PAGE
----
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Amyotrophic lateral sclerosis

Amyotrophic lateral sclerosis
Signs and symptoms[edit] The disorder causes muscle weakness and atrophy throughout the body due to the degeneration of the upper and lower motor neurons. Unable to function, the muscles weaken and exhibit atrophy. Individuals affected by the disorder may ultimately lose the ability to initiate and control all voluntary movement, although bladder and bowel sphincters and the muscles responsible for eye movement are usually, but not always, spared until the final stages of the disease.[1] Cognitive function is generally spared for most patients, although some (about 5%) also have frontotemporal dementia.[2] A higher proportion of patients (30–50%) also have more subtle cognitive changes which may go unnoticed, but are revealed by detailed neuropsychological testing. Initial symptoms[edit] The earliest symptoms of ALS are typically obvious weakness and/or muscle atrophy. About 25% of cases are "bulbar onset" ALS. Progression[edit] Late stage[edit] Cause(s)[edit] Genetics[edit] SOD1[edit] Related:  Disorders

Retinitis pigmentosa Retinitis pigmentosa (RP) is an inherited, degenerative eye disease that causes severe vision impairment and often blindness.[1] The progress of RP is not consistent. Some people will exhibit symptoms from infancy, others may not notice symptoms until later in life.[2] Generally, the later the onset, the more rapid is the deterioration in sight.[citation needed] Those who do not have RP have 90 degree peripheral vision, while some people who have RP have less than 90 degrees. A form of retinal dystrophy, RP is caused by abnormalities of the photoreceptors (rods and cones) or the retinal pigment epithelium (RPE) of the retina leading to progressive sight loss. The effect of RP is best illustrated by comparison to a television or computer screen. Signs and symptoms[edit] Normal vision. The same view with tunnel vision from retinitis pigmentosa. People may experience one or more of the following symptoms: Associated conditions[edit] Genetics[edit] Types include: Pathophysiology[edit]

Atherosclerosis Atherosclerosis (also known as arteriosclerotic vascular disease or ASVD) is a specific form of arteriosclerosis in which an artery wall thickens as a result of the accumulation of calcium and fatty materials such as cholesterol and triglyceride. It reduces the elasticity of the artery walls and therefore allows less blood to travel through. This also increases blood pressure. It is a syndrome affecting arterial blood vessels, a chronic inflammatory response in the walls of arteries, caused largely by the accumulation of macrophages and white blood cells and promoted by low-density lipoproteins (LDL, plasma proteins that carry cholesterol and triglycerides) without adequate removal of fats and cholesterol from the macrophages by functional high-density lipoproteins (HDL) (see apoA-1 Milano). It is commonly referred to as a hardening or furring of the arteries. These complications of advanced atherosclerosis are chronic, slowly progressive and cumulative. Signs and symptoms[edit]

Fourth of July Events on Long Island 2012 Sunday, July 3 - Riverhead 5:30 p.m. Independence Day celebration on the Peconic Riverfront, Riverhead, NY. Family concert with Who Are Those Guys, followed by Brady Rymer and The Little Band That Could, and rock and roll superstars tribute band, Rock & Roll Review. Saturday, July 6, 2013 - Sag Harbor Fireworks At 9 p.m. in Sag Harbor, fireworks will soar to the sky from a barge. Sunday, July 7, 2013 - Belmont Park - Family Fun Day Bring the whole family to Family Fun Day activities in Belmont's backyard. Saturday, July 13, 2013 - Fireworks on Crescest Beach, Shelter Island If you missed the fireworks on Independence Day, you can still see those vibrant colors light up the sky at Crescent Beach on Shelter Island, NY. Sunday, July 21, 2013 - Huntington Independence Day Huntington Independence Day Reenactment on Huntington Green.This FREE event isn't exactly on the Fourth of July, but it does have relevance to Independence Day. More info: huntingtonmilitia.com.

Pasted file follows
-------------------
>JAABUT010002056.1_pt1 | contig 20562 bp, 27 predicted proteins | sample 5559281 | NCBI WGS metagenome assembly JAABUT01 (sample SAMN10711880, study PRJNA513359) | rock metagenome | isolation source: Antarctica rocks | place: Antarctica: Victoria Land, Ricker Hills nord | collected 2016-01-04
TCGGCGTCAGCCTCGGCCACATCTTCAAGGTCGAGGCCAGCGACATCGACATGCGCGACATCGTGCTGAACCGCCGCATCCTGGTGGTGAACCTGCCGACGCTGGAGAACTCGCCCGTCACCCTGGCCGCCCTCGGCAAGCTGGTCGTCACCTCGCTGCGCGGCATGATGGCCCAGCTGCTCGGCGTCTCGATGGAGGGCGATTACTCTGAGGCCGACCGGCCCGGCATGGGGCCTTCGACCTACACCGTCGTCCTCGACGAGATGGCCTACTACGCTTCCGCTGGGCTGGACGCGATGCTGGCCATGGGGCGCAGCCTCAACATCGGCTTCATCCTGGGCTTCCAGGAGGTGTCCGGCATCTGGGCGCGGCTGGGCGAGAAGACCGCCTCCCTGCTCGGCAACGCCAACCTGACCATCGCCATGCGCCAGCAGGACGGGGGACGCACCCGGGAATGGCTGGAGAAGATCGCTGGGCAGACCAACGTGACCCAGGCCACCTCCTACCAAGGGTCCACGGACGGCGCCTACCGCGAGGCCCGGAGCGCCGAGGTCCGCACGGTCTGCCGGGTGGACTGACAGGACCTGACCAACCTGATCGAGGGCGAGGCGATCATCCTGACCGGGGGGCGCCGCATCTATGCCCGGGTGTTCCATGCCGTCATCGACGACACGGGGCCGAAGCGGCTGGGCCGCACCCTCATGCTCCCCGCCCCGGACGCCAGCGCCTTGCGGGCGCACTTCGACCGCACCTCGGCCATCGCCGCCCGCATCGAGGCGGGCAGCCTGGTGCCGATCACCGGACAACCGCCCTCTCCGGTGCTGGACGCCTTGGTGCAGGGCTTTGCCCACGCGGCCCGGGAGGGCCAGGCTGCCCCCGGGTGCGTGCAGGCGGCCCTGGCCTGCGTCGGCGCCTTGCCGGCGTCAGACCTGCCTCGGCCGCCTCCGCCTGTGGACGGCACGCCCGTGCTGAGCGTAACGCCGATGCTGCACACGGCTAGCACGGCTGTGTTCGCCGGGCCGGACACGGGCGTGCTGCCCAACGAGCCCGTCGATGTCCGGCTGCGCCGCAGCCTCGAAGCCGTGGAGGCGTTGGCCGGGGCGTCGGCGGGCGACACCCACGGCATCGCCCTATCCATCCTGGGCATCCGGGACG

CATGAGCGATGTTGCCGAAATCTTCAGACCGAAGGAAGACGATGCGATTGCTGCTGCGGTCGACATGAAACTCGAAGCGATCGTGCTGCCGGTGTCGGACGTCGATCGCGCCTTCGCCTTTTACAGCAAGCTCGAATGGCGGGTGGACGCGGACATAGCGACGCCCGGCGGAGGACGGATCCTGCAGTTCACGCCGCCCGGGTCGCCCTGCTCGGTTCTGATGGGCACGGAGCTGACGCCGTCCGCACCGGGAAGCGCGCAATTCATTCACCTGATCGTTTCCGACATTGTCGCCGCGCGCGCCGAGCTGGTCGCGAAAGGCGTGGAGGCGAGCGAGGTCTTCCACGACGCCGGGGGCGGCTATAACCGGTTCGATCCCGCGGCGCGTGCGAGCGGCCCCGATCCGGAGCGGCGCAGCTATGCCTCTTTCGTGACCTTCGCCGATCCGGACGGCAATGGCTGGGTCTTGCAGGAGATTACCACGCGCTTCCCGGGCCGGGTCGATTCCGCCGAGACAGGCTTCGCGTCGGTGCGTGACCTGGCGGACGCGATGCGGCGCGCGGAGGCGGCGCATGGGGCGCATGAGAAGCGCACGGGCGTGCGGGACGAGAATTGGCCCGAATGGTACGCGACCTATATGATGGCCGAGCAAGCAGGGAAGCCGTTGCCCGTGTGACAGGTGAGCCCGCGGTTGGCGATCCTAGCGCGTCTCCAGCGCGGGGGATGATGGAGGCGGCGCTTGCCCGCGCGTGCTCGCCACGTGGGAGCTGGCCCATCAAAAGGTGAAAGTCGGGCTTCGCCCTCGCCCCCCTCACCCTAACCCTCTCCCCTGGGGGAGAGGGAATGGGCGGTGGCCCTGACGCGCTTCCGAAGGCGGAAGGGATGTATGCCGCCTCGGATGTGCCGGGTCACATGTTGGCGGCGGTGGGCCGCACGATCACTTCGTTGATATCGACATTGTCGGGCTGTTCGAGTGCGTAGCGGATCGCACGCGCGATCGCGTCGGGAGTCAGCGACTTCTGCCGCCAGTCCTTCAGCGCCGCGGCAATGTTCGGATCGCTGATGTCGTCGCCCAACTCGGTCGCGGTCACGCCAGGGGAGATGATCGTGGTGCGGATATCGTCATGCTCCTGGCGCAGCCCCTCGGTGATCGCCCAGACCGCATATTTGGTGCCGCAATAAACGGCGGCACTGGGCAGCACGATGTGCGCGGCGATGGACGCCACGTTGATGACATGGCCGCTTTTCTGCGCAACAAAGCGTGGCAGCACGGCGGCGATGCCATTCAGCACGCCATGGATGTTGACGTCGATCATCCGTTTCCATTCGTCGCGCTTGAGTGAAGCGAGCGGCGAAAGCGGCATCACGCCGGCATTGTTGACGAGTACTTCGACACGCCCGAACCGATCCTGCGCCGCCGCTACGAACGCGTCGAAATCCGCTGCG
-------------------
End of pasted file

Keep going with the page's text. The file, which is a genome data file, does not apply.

Sickle-cell disease Sickle-cell disease (SCD), or sickle-cell anaemia (SCA) or drepanocytosis, is a hereditary blood disorder, characterized by red blood cells that assume an abnormal, rigid, sickle shape. Sickling decreases the cells' flexibility and results in a risk of various life-threatening complications. This sickling occurs because of a mutation in the haemoglobin gene. Individuals with one copy of the mutant gene display both normal and abnormal haemoglobin. This is an example of codominance. Life expectancy is shortened. Sickle-cell anaemia is a form of sickle-cell disease in which there is homozygosity for the mutation that causes HbS. The term disease is applied because the inherited abnormality causes a pathological condition that can lead to death and severe complications. Signs and symptoms[edit] Sickle cells in human blood: both normal red blood cells and sickle-shaped cells are present Normal blood cells next to a sickle-blood cell. Sickle cell crisis[edit] Vaso-occlusive crisis[edit]

Progressive supranuclear palsy Progressive supranuclear palsy (PSP) (or the Steele-Richardson-Olszewski syndrome, after the Canadian physicians who described it in 1963) is a degenerative disease involving the gradual deterioration and death of specific volumes of the brain.[1][2] Males and females are affected approximately equally and there is no racial, geographical or occupational predilection. Approximately 6 people per 100,000 population have PSP. It has been described as a tauopathy.[3] Symptoms and signs[edit] This patient presented with progressive dementia, ataxia and incontinence. The initial symptoms in two-thirds of cases are loss of balance, lunging forward when mobilizing, fast walking, bumping into objects or people, and falls. Other common early symptoms are changes in personality, general slowing of movement, and visual symptoms. Cardinal manifestations: Prognosis[edit] There is currently no effective treatment or cure for PSP, although some of the symptoms can respond to nonspecific measures.

Spinal muscular atrophy Spinal muscular atrophy (SMA) is an autosomal recessive disease caused by a genetic defect in the SMN1 gene, which encodes SMN, a protein widely expressed in all eukaryotic cells. SMN1 is apparently selectively necessary for survival of motor neurons, as diminished abundance of the protein results in death of neuronal cells in the anterior horn of the spinal cord and subsequent system-wide muscle wasting (atrophy). Spinal muscular atrophy manifests in various degrees of severity which all have in common general muscle wasting and mobility impairment. Other body systems may be affected as well, particularly in early-onset forms. SMA is the most common genetic cause of infant death. Signs and symptoms[edit] The symptoms vary greatly depending on the SMA type involved, the stage of the disease and individual factors and commonly include: Causes[edit] Spinal muscular atrophy has an autosomal recessive pattern of inheritance. Diagnosis[edit] Further, for all SMA types, Types[edit] Treatment[edit]